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Quarantine may be ending, but Americans’ troubles are just beginning.

In a time when more than 36 million Americans[1] have filed for unemployment and experts see economic improvement as years in the making, it’s easy to panic.[2] And it’s also easy to get yourself in even more debt by making rash decisions with your credit cards.

So as the world starts to open back up, here are three tips to keep your credit card accounts in check – and your debt low.

1. Reassess your rewards

When you first registered for your cards, your needs were probably much different – so if you’re earning cash back rewards from your credit cards, then you might want to tweak your strategy to focus on the kind of spending that you’re doing now.

For example, if you have a card that earns cash back on expenses like travel, entertainment and gas, these are purchases that you probably aren’t making many of these days.

Instead, you could consider switching to a card that offers bonuses for things like groceries and dining, including takeout and delivery services. Thankfully, many credit card issuers are quickly upgrading their rewards and benefits for stay-at-home friendly purchases.

As was true before the current crisis, rewards cards are best used by those who always avoid interest charges by paying their balance in full. If you aren’t able to do that, then you should avoid rewards and find a card with the lowest possible interest rate.

2. Consider 0% APR financing offers

If you’re concerned about making ends meet, or you’ve already accumulated some credit card debt, then you might want to open a new card with interest-free financing on new purchases, balance transfers, or both.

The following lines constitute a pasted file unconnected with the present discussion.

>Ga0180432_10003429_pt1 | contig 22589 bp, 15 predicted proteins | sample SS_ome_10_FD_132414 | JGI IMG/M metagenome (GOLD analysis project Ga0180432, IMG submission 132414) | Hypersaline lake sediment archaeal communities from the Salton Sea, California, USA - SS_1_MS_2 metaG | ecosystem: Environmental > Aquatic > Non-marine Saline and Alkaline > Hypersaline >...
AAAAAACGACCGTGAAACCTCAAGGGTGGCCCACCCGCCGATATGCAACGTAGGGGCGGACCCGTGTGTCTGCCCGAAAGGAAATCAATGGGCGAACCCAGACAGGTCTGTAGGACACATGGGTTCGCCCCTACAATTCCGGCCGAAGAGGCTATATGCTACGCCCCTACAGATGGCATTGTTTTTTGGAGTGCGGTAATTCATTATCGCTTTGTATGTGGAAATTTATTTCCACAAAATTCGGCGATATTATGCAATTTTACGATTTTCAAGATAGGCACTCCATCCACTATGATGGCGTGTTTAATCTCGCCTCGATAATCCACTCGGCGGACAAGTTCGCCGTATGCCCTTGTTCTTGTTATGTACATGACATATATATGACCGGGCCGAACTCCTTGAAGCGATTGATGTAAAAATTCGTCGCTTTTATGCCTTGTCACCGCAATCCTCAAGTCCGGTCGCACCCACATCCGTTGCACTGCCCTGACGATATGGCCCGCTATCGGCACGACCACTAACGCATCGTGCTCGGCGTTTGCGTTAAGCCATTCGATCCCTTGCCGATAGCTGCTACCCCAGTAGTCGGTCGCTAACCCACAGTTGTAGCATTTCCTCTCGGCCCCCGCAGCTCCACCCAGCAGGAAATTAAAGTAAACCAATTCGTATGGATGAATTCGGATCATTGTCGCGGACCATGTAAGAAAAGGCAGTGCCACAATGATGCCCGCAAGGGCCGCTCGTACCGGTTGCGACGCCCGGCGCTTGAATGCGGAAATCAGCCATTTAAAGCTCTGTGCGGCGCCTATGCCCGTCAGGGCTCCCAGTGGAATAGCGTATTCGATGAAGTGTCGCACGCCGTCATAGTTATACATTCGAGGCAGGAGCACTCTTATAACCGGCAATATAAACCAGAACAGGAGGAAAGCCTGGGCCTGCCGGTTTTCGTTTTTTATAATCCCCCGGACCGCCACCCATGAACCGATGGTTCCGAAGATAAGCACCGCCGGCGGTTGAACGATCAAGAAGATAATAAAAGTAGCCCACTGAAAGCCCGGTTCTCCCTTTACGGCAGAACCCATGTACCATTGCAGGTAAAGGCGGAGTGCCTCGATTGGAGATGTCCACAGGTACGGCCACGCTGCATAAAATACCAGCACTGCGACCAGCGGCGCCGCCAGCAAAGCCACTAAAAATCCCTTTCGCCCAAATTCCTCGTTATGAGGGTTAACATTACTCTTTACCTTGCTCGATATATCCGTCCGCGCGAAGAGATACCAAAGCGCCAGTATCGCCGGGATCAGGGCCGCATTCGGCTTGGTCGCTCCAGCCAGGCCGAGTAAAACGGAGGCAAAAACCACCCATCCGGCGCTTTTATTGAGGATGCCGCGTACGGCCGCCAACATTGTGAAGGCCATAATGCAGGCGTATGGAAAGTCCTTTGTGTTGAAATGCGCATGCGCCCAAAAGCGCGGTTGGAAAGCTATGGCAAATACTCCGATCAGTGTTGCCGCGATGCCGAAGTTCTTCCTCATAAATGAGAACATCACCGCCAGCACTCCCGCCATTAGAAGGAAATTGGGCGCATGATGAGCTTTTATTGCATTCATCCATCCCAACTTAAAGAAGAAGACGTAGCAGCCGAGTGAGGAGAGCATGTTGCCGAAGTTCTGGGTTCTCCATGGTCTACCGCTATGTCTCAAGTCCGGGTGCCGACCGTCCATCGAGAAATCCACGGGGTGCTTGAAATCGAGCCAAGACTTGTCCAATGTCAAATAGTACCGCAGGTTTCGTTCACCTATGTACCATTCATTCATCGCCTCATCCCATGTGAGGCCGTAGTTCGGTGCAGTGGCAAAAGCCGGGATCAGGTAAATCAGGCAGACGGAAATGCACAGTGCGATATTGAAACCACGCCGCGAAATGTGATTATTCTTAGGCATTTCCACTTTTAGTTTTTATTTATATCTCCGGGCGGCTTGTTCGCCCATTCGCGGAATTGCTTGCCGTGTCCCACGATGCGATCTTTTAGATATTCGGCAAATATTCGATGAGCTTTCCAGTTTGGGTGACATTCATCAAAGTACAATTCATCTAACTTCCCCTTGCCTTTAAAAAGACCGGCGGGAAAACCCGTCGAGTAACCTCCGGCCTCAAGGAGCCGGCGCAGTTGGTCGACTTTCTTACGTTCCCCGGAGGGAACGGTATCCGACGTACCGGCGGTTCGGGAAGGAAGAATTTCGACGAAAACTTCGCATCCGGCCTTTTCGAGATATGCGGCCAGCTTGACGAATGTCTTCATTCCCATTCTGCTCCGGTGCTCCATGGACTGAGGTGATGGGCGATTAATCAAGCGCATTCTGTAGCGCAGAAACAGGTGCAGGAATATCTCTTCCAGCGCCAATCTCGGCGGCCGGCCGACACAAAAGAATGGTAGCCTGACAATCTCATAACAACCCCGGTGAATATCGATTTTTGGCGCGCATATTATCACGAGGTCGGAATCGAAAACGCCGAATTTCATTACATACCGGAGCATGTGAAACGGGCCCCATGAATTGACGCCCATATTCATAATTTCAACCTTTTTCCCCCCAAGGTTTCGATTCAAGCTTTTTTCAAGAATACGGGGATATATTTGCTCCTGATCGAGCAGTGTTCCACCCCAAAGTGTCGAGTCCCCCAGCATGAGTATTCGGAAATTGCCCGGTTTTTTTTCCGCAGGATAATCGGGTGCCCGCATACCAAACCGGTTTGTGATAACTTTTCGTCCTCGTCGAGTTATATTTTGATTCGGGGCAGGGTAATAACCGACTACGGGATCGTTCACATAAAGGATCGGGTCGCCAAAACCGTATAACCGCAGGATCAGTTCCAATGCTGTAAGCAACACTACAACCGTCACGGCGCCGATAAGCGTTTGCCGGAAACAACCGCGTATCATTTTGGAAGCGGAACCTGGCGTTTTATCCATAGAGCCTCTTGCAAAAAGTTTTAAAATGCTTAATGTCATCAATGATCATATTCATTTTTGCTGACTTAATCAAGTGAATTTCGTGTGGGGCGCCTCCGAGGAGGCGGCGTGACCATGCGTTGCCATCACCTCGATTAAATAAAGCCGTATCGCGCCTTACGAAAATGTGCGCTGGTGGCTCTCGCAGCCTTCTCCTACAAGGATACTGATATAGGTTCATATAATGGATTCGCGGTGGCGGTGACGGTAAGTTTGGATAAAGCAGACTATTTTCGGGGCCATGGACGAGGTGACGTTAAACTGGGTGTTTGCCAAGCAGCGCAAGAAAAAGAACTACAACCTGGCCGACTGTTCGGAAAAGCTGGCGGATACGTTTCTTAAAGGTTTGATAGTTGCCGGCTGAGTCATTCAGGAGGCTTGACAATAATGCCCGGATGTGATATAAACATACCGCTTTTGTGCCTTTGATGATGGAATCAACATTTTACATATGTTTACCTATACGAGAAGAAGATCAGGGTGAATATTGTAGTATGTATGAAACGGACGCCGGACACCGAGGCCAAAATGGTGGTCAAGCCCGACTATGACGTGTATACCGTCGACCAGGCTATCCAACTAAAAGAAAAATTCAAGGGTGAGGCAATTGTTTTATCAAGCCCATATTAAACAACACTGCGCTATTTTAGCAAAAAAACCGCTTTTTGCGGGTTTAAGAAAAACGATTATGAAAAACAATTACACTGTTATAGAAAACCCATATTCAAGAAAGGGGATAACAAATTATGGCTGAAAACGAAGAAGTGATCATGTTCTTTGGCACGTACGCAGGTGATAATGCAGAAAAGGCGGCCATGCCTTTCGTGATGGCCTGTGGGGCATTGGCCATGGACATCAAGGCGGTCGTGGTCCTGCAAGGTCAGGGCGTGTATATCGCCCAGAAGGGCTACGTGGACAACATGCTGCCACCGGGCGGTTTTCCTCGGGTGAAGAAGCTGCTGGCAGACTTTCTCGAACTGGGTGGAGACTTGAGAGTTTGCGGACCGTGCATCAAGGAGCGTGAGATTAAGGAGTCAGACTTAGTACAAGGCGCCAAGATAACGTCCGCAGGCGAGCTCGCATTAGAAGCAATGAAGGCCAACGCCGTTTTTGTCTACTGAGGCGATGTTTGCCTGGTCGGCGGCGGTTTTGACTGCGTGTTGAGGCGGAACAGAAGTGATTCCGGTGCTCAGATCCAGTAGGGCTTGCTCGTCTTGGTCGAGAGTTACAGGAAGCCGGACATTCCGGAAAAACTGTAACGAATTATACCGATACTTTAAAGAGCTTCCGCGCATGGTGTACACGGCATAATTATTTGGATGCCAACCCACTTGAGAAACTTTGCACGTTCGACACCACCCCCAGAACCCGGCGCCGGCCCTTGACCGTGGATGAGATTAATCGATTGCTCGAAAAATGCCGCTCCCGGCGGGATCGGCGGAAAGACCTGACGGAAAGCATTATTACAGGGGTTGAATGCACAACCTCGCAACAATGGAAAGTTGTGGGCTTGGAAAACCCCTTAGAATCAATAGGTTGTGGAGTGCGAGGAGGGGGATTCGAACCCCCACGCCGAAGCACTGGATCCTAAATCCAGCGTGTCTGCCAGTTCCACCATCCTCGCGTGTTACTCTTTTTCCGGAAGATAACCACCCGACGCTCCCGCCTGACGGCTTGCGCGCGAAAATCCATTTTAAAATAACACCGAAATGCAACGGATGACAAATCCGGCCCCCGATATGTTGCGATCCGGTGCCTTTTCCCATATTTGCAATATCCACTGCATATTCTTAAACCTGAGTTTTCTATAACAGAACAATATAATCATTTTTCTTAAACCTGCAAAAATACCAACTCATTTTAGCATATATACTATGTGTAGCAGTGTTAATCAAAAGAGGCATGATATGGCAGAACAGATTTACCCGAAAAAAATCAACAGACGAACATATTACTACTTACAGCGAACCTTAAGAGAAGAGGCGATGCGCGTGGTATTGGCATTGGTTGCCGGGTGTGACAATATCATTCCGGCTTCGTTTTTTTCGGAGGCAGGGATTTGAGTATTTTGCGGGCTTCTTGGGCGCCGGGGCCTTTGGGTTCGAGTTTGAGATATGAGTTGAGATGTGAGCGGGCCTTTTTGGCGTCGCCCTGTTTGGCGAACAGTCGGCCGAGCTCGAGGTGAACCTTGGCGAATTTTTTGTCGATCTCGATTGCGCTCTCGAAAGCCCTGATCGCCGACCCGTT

The best offers will give you 15 to 21 months of 0% APR, or annual percentage rate, financing on new purchases, balance transfers or both. This will allow you to save money on interest charges during the recovery.

Here’s the bottom line: if you’re still working and using credit cards, the coronavirus crisis shouldn’t immediately affect your credit card strategy.

But if your income has been affected, then now is the time to switch to either a cash back card, or one with a low ongoing interest rate, so you can save money until you’re back on your feet.

3. Minimize credit card spending

One of the easiest ways to approach your credit cards right now is to actually pay them less attention.

In these uncertain times, reducing your credit card spending will allow you to conserve cash and avoid incurring expensive credit card debt. Whether you’re out of work, have had your hours reduced, or you’re still holding on to your job, now is not the time to incur more debt.

Sadly, it’s become even harder to avoid credit cards as we are doing more of our shopping from home, and many of the retailers that we do visit aren’t even accepting cash. Nevertheless, there are alternatives to cash and credit cards such as debit cards, prepaid cards, and electronic payments from your bank account.

Simply put, credit cards are a great method of payment, but they’re among the most expensive ways to finance a purchase – which is why it may be best to cut back entirely.

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About the Author

Jason Steele

Jason Steele

I'm one of the country's leading experts on credit cards and have been regularly syndicated by mainstream outlets such as MSN Money and Yahoo! Finance. I live in Denver, Colorado with my wife and two daughters, and we love to travel. We often fly first-class, not because I'm rich, but because I know how to acquire credit card miles in the most efficient way. Keep reading, and I'll teach you, too.

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